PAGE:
Even if they are worth a triple word bonus, racial and ethnic slurs are no longer above board in official Scrabble tournaments.
The decision comes after an online poll conducted by the organization that yielded impassioned responses and debate, NASPA CEO John Chew, said in a statement.
“Some members threatened to leave the association if a single word were removed; others threatened to leave the association if any offensive words remained,” Chew said. “There were a lot of good and bad arguments on both sides.”
Hasbro, the toy company that owns the rights to Scrabble in North America, said in a statement that it is changing the game’s official rules “to make clear that slurs are not permissible in any form of the game.”
The Merriam-Webster Official Scrabble Players Dictionary is the official word list for North America, Hasbro said, noting that the company first worked with the dictionary in 1994 to remove offensive words from the Scrabble dictionary.
“(We) have since made it our policy to review the full word list prior to each reprinting, knowing that as times change, language evolves,” Hasbro said in its statement. We are now on the 6th edition of the Merriam-Webster Official Scrabble Players Dictionary, and words have been removed prior to each printing.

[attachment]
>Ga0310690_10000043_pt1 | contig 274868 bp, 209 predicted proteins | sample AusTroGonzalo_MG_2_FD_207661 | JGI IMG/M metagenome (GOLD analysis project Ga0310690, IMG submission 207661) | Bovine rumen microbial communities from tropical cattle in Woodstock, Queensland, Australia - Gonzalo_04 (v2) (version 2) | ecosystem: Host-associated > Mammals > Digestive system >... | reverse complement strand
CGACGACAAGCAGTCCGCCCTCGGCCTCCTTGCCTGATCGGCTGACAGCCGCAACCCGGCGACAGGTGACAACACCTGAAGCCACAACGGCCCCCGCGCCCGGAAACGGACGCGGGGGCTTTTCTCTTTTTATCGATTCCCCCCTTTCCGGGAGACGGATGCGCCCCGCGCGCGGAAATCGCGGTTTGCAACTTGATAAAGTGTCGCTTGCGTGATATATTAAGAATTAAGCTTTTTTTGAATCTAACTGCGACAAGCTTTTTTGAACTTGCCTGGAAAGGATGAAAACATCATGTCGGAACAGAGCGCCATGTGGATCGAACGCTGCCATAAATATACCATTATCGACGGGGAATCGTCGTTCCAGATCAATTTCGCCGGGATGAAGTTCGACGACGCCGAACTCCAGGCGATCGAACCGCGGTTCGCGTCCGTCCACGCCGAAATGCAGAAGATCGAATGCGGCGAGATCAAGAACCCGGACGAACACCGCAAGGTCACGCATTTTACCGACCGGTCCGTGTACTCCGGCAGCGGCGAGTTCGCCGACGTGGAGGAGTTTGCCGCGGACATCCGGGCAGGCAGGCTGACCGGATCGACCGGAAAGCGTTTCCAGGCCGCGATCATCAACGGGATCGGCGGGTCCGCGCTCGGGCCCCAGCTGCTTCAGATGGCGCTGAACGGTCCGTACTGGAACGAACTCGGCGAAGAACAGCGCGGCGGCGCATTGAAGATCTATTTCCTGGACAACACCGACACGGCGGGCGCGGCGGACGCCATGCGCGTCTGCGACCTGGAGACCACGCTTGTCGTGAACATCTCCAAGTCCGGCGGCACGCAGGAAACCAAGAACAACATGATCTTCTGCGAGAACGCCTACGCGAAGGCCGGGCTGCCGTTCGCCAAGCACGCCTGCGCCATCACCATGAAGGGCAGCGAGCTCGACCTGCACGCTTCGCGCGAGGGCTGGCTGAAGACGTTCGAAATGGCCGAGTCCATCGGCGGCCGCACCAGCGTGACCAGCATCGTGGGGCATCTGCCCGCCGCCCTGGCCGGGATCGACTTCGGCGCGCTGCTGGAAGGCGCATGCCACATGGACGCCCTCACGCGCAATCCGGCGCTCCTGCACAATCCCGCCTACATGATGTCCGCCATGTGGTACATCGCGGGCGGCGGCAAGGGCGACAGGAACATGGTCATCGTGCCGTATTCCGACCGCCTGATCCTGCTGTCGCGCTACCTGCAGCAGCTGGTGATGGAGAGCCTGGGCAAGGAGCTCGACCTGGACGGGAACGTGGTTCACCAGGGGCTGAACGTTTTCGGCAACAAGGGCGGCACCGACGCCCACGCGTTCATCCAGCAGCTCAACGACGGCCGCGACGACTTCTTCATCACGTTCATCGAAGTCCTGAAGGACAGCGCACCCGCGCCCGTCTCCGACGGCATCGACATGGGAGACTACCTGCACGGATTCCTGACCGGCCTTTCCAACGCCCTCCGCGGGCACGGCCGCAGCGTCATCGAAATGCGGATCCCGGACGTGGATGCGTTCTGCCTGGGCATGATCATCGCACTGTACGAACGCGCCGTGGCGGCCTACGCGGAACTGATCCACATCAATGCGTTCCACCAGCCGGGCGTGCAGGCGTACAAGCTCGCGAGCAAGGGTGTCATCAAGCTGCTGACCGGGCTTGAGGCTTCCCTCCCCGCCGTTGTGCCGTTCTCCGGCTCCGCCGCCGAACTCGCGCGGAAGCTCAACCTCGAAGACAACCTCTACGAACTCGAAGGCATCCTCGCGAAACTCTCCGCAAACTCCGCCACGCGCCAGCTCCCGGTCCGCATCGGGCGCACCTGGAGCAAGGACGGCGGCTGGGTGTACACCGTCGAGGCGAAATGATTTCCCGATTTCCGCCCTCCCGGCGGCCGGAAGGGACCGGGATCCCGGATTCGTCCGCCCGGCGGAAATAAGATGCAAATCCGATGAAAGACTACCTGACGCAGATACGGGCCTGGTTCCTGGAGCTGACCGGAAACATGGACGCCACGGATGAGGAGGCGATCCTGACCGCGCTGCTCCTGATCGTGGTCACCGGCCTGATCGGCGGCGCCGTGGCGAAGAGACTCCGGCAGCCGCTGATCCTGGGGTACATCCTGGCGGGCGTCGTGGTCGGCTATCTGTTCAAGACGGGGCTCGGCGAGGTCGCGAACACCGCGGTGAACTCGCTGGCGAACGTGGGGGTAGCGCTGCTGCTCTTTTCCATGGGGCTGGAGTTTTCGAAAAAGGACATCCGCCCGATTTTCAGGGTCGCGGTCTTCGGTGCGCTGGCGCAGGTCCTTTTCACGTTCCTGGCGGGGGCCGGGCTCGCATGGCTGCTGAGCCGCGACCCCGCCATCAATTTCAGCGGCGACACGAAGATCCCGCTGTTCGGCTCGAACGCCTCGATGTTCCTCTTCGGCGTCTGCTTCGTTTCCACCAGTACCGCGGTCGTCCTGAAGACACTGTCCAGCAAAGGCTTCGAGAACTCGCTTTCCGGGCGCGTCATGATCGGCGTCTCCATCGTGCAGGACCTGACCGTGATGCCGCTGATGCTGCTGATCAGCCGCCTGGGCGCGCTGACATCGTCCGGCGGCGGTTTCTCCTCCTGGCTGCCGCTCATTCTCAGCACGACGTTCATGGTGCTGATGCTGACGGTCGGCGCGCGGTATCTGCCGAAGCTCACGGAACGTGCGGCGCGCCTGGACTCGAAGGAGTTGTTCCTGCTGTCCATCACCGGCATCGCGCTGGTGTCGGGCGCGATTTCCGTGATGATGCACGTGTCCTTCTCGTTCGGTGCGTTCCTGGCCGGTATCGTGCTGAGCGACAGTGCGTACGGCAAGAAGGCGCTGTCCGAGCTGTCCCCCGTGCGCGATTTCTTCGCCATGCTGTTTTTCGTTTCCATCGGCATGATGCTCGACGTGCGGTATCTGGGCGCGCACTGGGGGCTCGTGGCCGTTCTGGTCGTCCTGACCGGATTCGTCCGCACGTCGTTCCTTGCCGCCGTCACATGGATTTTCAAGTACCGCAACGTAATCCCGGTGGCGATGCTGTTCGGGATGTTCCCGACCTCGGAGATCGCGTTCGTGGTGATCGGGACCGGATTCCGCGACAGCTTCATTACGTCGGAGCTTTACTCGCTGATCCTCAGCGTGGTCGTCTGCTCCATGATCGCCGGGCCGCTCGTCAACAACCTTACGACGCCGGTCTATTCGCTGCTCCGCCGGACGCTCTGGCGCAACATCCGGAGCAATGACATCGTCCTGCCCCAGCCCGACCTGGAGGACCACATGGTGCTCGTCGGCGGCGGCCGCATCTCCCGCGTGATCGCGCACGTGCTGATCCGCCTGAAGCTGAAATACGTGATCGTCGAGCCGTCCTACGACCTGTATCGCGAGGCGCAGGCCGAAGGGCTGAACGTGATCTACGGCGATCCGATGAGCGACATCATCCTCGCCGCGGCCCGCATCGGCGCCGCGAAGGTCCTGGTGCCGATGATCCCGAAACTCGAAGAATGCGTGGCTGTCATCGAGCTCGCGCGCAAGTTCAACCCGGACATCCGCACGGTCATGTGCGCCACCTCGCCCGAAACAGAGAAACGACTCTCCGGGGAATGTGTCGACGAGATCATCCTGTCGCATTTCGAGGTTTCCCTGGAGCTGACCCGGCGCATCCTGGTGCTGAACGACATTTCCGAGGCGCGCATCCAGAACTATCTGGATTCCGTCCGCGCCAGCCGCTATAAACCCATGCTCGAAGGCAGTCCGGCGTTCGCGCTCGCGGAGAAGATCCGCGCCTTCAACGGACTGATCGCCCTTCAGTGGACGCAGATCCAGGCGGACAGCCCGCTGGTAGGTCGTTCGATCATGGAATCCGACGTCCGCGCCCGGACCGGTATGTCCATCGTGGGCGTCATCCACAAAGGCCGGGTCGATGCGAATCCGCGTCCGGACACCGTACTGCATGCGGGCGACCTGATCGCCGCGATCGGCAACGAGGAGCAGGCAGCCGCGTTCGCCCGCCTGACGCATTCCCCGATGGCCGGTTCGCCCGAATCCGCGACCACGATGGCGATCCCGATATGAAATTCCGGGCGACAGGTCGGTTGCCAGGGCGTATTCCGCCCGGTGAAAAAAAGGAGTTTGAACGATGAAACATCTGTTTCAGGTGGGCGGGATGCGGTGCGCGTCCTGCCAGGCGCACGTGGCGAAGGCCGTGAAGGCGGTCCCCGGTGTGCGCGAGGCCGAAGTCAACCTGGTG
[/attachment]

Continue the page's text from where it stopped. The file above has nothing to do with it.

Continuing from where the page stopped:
NASPA currently has 192,111 playable words on its list, and Hasbro technically has no control over what is used, The New York Times reported. However, the toy giant does license NASPA to use the name “Scrabble” and does not want to see slurs connected with its brand, the newspaper reported.
Hasbro said it was committed to “providing an experience that is inclusive and enjoyable for all,” the newspaper reported.
Chew told NPR that NASPA represents about 10,000 players in the U.S. and Canada and that there was “about a 50-50 split” over whether to remove the slurs from its official word list.
He said the reevaluation of the list started a few weeks ago with a post on NASPA's Facebook page.
“One of our members asked what we were doing to reduce racial tensions in the U.S. and Canada,” Chew told NPR. “And then someone else asked ‘what if we take the N-word out of the lexicon, would that at least be a good start?’ "
Words that are potentially offensive but are not considered slurs -- like body parts, for example -- will remain on NASPA’s list, Chew said.